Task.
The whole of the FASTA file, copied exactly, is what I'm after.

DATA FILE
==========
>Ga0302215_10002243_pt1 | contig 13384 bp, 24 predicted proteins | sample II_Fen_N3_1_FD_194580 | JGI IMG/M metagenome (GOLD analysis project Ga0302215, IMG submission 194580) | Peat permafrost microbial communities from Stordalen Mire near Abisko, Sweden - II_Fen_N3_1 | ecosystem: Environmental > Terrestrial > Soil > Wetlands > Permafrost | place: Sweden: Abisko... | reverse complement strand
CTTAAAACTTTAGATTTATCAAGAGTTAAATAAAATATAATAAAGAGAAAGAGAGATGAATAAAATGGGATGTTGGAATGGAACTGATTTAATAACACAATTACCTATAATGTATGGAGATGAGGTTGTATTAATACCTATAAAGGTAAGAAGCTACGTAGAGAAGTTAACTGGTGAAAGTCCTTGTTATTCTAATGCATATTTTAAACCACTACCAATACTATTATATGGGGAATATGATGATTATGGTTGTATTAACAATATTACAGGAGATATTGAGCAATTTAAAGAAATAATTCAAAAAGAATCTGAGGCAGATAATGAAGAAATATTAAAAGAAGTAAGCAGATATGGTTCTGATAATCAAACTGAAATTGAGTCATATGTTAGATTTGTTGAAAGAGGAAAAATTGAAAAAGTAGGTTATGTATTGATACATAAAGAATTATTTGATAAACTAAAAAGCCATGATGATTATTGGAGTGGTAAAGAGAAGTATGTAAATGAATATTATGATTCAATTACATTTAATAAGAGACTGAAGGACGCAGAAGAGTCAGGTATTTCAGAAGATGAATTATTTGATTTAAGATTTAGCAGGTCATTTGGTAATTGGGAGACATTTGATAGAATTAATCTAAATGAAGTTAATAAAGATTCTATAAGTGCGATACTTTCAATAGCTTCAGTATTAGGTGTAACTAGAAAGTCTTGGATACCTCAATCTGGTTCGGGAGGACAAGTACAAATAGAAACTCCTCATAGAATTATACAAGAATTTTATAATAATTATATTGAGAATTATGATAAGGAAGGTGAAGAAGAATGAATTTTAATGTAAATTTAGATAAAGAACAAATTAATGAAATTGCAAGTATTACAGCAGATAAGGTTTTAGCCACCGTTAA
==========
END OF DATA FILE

>Ga0302215_10002243_pt1 | contig 13384 bp, 24 predicted proteins | sample II_Fen_N3_1_FD_194580 | JGI IMG/M metagenome (GOLD analysis project Ga0302215, IMG submission 194580) | Peat permafrost microbial communities from Stordalen Mire near Abisko, Sweden - II_Fen_N3_1 | ecosystem: Environmental > Terrestrial > Soil > Wetlands > Permafrost | place: Sweden: Abisko... | reverse complement strand
CTTAAAACTTTAGATTTATCAAGAGTTAAATAAAATATAATAAAGAGAAAGAGAGATGAATAAAATGGGATGTTGGAATGGAACTGATTTAATAACACAATTACCTATAATGTATGGAGATGAGGTTGTATTAATACCTATAAAGGTAAGAAGCTACGTAGAGAAGTTAACTGGTGAAAGTCCTTGTTATTCTAATGCATATTTTAAACCACTACCAATACTATTATATGGGGAATATGATGATTATGGTTGTATTAACAATATTACAGGAGATATTGAGCAATTTAAAGAAATAATTCAAAAAGAATCTGAGGCAGATAATGAAGAAATATTAAAAGAAGTAAGCAGATATGGTTCTGATAATCAAACTGAAATTGAGTCATATGTTAGATTTGTTGAAAGAGGAAAAATTGAAAAAGTAGGTTATGTATTGATACATAAAGAATTATTTGATAAACTAAAAAGCCATGATGATTATTGGAGTGGTAAAGAGAAGTATGTAAATGAATATTATGATTCAATTACATTTAATAAGAGACTGAAGGACGCAGAAGAGTCAGGTATTTCAGAAGATGAATTATTTGATTTAAGATTTAGCAGGTCATTTGGTAATTGGGAGACATTTGATAGAATTAATCTAAATGAAGTTAATAAAGATTCTATAAGTGCGATACTTTCAATAGCTTCAGTATTAGGTGTAACTAGAAAGTCTTGGATACCTCAATCTGGTTCGGGAGGACAAGTACAAATAGAAACTCCTCATAGAATTATACAAGAATTTTATAATAATTATATTGAGAATTATGATAAGGAAGGTGAAGAAGAATGAATTTTAATGTAAATTTAGATAAAGAACAAATTAATGAAATTGCAAGTATTACAGCAGATAAGGTTTTAGCCACCGTTAA